And if schools want to target specific groups of students — like those who are behind or who learned remotely this school year — they should actively reach out to those families, rather than assuming their kids will show up, Maxey said.

Schools should also be cognizant of parents’ COVID-related concerns and provide clear, accurate information about safety precautions they are taking and the low COVID risk to their children of attending. 

3. Make summer school appealing for teachers, too.

Some districts have already decided to up their usual pay for working during the summer. Programs are likely to need more teachers, and teachers may need more enticement than usual to work during summer break after a year of heightened stress

Schools should also try to design summer programs that are appealing to teachers. That could mean small class sizes, a pre-planned curriculum, and the opportunity to work half days or to teach just one subject consistently.

“If the district is going to design a program with those features, they should advertise that,” said Augustine. That’s one of many suggestions in a recent RAND report on creating effective summer programs. “That could get a teacher who’s on the fence to think, ‘Oh, I could do this.’” 

4. Think twice before going with an online summer school.

Because of lingering COVID concerns among some families, schools might be tempted to offer remote summer programming. But schools shouldn’t expect significant academic benefits from doing so. 

One (pre-COVID) study found that students did not make any clear learning gains from a fully online summer math program. Meanwhile, schools have seen the challenges of remote instruction up close this school year, and the difficulties are likely to be magnified over the summer. 

“As much of it as we can do in person is going to be important,” New York City schools chief Meisha Porter said earlier this month, though she acknowledged that some families will want a remote option. “Every single student in New York City lost out on their school year, so we need to think about all of our learners.”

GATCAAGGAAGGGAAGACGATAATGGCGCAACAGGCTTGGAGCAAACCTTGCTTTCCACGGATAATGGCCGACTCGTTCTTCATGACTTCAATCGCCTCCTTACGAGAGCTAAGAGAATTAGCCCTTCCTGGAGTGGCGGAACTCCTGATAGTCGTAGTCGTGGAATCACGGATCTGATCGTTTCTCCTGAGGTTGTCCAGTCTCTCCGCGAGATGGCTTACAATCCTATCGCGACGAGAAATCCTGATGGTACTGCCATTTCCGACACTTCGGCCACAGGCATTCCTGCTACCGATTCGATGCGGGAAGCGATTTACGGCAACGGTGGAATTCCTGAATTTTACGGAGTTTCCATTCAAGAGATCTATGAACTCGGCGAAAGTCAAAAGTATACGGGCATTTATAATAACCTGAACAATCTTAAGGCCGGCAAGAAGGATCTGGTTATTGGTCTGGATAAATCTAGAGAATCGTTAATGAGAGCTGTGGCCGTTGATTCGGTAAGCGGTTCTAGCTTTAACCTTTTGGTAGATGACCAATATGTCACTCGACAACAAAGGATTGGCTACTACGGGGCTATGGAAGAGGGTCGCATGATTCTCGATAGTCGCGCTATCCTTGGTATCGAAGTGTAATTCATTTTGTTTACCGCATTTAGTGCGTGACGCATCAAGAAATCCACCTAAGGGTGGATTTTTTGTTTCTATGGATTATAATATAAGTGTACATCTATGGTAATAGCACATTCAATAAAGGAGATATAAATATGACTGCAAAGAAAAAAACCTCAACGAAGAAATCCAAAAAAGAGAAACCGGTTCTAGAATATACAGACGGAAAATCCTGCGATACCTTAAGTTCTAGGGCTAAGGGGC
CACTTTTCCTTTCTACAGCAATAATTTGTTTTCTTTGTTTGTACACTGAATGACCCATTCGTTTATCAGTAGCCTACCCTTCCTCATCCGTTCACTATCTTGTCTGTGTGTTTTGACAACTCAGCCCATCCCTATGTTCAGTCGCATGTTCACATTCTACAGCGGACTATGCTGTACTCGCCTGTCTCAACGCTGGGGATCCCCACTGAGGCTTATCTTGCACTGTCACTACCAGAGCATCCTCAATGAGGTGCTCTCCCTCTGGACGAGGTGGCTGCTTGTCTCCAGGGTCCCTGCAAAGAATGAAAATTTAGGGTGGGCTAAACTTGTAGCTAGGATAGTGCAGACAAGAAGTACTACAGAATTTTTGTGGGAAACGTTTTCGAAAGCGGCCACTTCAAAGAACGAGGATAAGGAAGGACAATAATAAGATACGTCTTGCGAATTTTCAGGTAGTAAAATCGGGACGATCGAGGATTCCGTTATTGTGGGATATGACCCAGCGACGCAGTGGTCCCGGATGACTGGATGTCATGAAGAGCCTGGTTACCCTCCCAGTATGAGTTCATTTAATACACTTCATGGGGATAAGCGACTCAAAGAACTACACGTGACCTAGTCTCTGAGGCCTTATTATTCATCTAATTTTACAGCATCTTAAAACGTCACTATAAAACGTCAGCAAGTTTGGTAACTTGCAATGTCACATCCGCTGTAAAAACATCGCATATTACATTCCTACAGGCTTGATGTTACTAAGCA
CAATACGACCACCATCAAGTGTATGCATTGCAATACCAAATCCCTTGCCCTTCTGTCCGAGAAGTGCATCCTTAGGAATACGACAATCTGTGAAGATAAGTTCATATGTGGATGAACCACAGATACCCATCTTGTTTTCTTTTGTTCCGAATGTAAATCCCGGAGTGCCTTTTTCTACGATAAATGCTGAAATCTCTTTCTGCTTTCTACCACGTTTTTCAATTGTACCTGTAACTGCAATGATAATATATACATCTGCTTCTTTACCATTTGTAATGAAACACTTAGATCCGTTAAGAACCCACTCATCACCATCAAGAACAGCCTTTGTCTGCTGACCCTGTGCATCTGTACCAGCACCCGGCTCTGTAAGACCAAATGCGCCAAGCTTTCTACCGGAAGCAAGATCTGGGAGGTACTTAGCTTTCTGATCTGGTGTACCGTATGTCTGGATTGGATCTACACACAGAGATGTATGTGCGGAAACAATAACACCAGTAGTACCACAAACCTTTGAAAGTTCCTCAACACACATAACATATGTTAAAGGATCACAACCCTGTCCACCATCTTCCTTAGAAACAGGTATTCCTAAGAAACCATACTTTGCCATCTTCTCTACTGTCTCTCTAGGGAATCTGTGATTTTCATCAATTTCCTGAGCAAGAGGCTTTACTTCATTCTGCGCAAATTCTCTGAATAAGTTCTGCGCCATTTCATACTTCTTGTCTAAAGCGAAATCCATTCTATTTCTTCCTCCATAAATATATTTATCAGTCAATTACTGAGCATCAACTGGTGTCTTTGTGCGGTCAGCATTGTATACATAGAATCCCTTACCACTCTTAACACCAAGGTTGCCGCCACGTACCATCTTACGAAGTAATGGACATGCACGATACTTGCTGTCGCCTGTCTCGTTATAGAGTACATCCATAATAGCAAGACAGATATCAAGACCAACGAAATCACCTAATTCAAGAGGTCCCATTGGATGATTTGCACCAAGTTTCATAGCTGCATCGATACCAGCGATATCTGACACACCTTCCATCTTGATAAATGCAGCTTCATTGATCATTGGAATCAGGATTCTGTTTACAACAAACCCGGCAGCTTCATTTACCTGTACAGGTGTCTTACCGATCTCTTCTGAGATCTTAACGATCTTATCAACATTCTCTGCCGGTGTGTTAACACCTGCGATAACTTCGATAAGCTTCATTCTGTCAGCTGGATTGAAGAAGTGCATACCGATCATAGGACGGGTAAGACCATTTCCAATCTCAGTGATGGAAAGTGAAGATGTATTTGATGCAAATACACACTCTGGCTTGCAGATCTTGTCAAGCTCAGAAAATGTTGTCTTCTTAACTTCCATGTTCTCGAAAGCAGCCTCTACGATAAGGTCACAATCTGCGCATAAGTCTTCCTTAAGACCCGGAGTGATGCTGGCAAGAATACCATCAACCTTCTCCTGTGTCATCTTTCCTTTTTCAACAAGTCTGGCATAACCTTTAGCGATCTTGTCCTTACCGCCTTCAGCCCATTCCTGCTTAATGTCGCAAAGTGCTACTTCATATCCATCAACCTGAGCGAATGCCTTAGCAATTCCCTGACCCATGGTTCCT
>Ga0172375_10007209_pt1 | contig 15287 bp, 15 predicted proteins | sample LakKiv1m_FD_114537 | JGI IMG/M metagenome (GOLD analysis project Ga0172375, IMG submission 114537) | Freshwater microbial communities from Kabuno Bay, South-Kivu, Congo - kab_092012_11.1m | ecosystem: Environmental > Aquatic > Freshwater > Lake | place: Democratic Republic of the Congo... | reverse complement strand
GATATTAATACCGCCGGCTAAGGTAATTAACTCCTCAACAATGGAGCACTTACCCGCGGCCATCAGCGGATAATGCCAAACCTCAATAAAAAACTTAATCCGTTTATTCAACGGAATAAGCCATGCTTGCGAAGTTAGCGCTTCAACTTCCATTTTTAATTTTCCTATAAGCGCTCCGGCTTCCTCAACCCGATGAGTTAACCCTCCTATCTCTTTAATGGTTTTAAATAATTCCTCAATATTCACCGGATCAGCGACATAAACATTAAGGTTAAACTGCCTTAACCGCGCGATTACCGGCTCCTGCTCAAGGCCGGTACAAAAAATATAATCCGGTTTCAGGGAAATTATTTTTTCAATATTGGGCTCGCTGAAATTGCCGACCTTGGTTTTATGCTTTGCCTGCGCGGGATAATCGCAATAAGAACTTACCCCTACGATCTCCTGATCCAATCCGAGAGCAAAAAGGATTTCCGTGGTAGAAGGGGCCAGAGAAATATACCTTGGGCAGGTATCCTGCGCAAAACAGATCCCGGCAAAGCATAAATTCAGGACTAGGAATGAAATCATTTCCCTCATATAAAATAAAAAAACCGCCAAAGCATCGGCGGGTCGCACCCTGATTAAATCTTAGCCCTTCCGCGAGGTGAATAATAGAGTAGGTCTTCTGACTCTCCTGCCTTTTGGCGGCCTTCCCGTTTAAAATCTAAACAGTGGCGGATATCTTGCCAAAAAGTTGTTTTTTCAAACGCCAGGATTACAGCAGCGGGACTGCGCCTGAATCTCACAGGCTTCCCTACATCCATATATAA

5. Consider how summer school programs can lead into next school year.

New Mexico has an unusual program that is envisioned as not simply “summer school” but an early start to the school year. Research found that this benefitted students in early grades, boosting their literacy skills while providing a smoother transition into the next year.

The program also served as an experiment in staffing. In response to a court decision a few years ago, the state expanded the program and required students’ summer teacher be the same teacher they have during the regular school year. This made some sense: relationships matter in education, and students often do better when they have the same teacher and the same peers for multiple years. 

But it proved challenging to implement, since the summer program was optional for both teachers and students. “That posed some issues,” said Gwen Perea Warniment of the New Mexico Public Education Department. “It was a little bit difficult to navigate.”

The lesson: Use the summer as an opportunity to build relationships between students and school staff, but avoid difficult-to-implement mandates.

6. Have realistic expectations.

How much can schools really expect from summer programs?

On a basic level, summer instruction is an extension of schooling. In a typical year, research shows that students make steady academic progress over the course of the school year, and then flatline or backslide during the summer (at least as measured on tests). In that sense, offering summer school is a common-sense way to keep students learning.

Specific studies of summer school programs, including in New York City and Louisiana, generally back that up.

Academic gains from these programs weren’t trivial, but they weren’t huge either. They’re more or less what you might expect from several extra weeks of school. And that might pale in comparison to the missed learning that students suffered during the pandemic.

And of course, there may be benefits to summer programs that extend beyond academics — like re-engaging students in school, helping them reconnect with their friends, and giving exhausted parents a break. 

Still, school officials should have realistic expectations for summer school and consider it one of multiple catch-up strategies. 

Some are already doing so. The Achievement First charter school network, for one, is thinking about offering summer school, tutoring, and other resources to students who are behind over multiple years. 

“The challenge is so substantial,” said Richard Buery, the network’s CEO. “It’s not a one-year approach. It’s a three-year approach.”